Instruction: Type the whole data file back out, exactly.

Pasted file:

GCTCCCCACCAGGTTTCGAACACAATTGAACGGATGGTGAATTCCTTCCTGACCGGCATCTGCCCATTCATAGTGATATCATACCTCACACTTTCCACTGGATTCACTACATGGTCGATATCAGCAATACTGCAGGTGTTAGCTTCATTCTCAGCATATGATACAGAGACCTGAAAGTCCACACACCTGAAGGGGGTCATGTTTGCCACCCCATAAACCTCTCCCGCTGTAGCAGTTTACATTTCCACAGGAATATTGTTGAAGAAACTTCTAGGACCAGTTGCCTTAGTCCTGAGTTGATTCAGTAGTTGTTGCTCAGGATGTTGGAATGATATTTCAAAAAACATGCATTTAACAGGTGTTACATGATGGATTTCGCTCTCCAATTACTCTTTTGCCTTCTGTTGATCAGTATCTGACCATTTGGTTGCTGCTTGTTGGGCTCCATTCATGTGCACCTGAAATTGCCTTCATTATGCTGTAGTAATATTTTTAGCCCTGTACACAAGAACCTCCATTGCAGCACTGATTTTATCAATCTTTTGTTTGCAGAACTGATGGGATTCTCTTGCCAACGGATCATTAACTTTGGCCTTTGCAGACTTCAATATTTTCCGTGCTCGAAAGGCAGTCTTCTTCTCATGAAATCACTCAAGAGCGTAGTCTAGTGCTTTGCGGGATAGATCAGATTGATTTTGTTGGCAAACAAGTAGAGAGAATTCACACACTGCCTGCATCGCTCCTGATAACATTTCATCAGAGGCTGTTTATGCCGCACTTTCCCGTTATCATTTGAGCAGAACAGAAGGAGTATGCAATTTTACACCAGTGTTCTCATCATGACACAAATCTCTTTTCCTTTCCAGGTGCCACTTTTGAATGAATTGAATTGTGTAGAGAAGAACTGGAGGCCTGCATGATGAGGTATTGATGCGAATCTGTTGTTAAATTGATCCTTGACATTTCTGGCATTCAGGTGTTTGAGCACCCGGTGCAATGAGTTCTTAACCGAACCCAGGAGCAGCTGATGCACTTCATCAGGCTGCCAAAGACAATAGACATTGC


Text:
GCTCCCCACCAGGTTTCGAACACAATTGAACGGATGGTGAATTCCTTCCTGACCGGCATCTGCCCATTCATAGTGATATCATACCTCACACTTTCCACTGGATTCACTACATGGTCGATATCAGCAATACTGCAGGTGTTAGCTTCATTCTCAGCATATGATACAGAGACCTGAAAGTCCACACACCTGAAGGGGGTCATGTTTGCCACCCCATAAACCTCTCCCGCTGTAGCAGTTTACATTTCCACAGGAATATTGTTGAAGAAACTTCTAGGACCAGTTGCCTTAGTCCTGAGTTGATTCAGTAGTTGTTGCTCAGGATGTTGGAATGATATTTCAAAAAACATGCATTTAACAGGTGTTACATGATGGATTTCGCTCTCCAATTACTCTTTTGCCTTCTGTTGATCAGTATCTGACCATTTGGTTGCTGCTTGTTGGGCTCCATTCATGTGCACCTGAAATTGCCTTCATTATGCTGTAGTAATATTTTTAGCCCTGTACACAAGAACCTCCATTGCAGCACTGATTTTATCAATCTTTTGTTTGCAGAACTGATGGGATTCTCTTGCCAACGGATCATTAACTTTGGCCTTTGCAGACTTCAATATTTTCCGTGCTCGAAAGGCAGTCTTCTTCTCATGAAATCACTCAAGAGCGTAGTCTAGTGCTTTGCGGGATAGATCAGATTGATTTTGTTGGCAAACAAGTAGAGAGAATTCACACACTGCCTGCATCGCTCCTGATAACATTTCATCAGAGGCTGTTTATGCCGCACTTTCCCGTTATCATTTGAGCAGAACAGAAGGAGTATGCAATTTTACACCAGTGTTCTCATCATGACACAAATCTCTTTTCCTTTCCAGGTGCCACTTTTGAATGAATTGAATTGTGTAGAGAAGAACTGGAGGCCTGCATGATGAGGTATTGATGCGAATCTGTTGTTAAATTGATCCTTGACATTTCTGGCATTCAGGTGTTTGAGCACCCGGTGCAATGAGTTCTTAACCGAACCCAGGAGCAGCTGATGCACTTCATCAGGCTGCCAAAGACAATAGACATTGC